As I mentioned earlier, they like to eat salads for dinner.  Storing salad greens is not an option.  A garden would provide some fresh greens, but they'll have to think beyond the salads.  Sometimes Ed & Myrna have soup and bread sticks with their salads.  Other nights they'll slice several breasts of chicken onto their salads.  On Sundays they usually have something different.  They'll eat a roast and potatoes, chicken burritos, or crock-pot chicken.  Their three-month supply dinner menu could include soups, chicken breasts, as well as their Sunday-evening rotations.  That would means storing chicken (frozen or canned), roasts (frozen or canned), soup supplies including beans and broth, spices, tortillas and salsa.  They can also store canned and frozen vegetables as well as salad garnishes like croutons.  In a situation where it is necessary to eat from their three-month supply, they might not be eating salads every night, but they will have food stored that they already regularly eat.  By incorporating these meals into their normal menu occasionally (like they were anyway), they'll be able to rotate through their food before hitting expiration dates.

Of course, one of the most important and easiest-to-store items is a cookie mix or ingredients to make cookies.  Ed stores these items as well as the supplies for his often-made cobbler cake. 

Ed & Myrna are actually fictional, but represent some of the typical issues that I've encountered.  Many of your personal menus are already very storage friendly.  Items like cereal, peanut butter & jelly, taco soup, burritos, pasta dishes (spaghetti, mac & cheese, alfredo), beans and rice, and chicken salad are items from my own menu rotations that are also extraordinarily easy to store.  If you think your menu can't be adapted, you might be surprised.  Ed & Myrna were.  :o)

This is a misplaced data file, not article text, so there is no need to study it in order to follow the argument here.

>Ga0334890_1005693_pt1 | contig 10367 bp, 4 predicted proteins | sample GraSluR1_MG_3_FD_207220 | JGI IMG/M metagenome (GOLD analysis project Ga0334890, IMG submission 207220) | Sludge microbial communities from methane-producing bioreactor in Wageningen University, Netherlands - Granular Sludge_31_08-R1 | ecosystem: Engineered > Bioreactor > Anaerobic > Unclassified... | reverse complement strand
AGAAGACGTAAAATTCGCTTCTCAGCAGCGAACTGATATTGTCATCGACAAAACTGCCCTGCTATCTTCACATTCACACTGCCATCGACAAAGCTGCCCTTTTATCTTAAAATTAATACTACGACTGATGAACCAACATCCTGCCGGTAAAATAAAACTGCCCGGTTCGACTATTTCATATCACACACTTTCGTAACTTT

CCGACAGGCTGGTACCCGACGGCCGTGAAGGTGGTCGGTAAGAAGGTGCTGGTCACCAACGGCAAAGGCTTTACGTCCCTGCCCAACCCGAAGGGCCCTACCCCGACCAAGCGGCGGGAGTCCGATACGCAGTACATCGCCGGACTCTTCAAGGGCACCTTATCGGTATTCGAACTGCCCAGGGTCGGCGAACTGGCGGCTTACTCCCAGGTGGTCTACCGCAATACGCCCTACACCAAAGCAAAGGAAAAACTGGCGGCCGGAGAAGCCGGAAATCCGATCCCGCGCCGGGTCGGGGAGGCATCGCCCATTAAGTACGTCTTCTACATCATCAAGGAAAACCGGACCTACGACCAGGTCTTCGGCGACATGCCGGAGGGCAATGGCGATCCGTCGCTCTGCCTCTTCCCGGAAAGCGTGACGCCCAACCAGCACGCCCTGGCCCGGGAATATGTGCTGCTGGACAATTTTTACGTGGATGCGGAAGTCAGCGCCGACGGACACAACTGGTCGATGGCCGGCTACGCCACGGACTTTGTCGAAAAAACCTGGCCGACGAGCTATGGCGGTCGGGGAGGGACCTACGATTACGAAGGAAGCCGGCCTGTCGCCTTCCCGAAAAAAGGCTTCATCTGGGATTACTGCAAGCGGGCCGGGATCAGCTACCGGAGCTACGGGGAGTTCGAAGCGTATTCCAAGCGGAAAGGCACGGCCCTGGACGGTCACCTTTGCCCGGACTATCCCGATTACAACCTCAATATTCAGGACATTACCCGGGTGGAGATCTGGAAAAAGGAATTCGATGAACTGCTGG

Peach Juice

I've been processing food from my garden over the past month.  We've had an abundance of yummy food.  I finally figured out that boiling green beans on the stove-top is always superior to cooking them in the microwave (as demonstrated by my husband).  We've also been enjoying a bumper crop of cucumbers which I've served almost every night for dinner.  They are particularly good when chilled.

I tried an experiment this year.  We've had so many peaches.  So I tried juicing some in my steam juicer.  I followed the same process that I use when I juice grapes (link here: http://iprepared.blogspot.com/2010/10/canning-grape-juice.html).   The picture above shows the result.  I was so surprised to see the jars fill up with this candy-red colored juice.  It is NOT what I expected.  

Peach juice is interesting.  It has a rich peach smell mixed with a little bit of stinky feet.  I haven't tasted any out of these bottles, but after pulling all the juice I could, I did stir the peaches at the end and was able to pull one last quart.  It was pink and full of debris instead of red and clear like these jars.  I drank some and just couldn't get past the stinky-feet smell/taste.  As I discussed it with my husband, we realized that you don't often find peach juice on its own.  Usually it's in a blend or is spiced like a cider.  So we tried it with a little cinnamon and it made all the difference.  I think we're going to have some yummy spiced peach cider this fall!

Have you ever juiced peaches?  Did you drink it straight or blend it with another juice?  Have you tried a peach cider?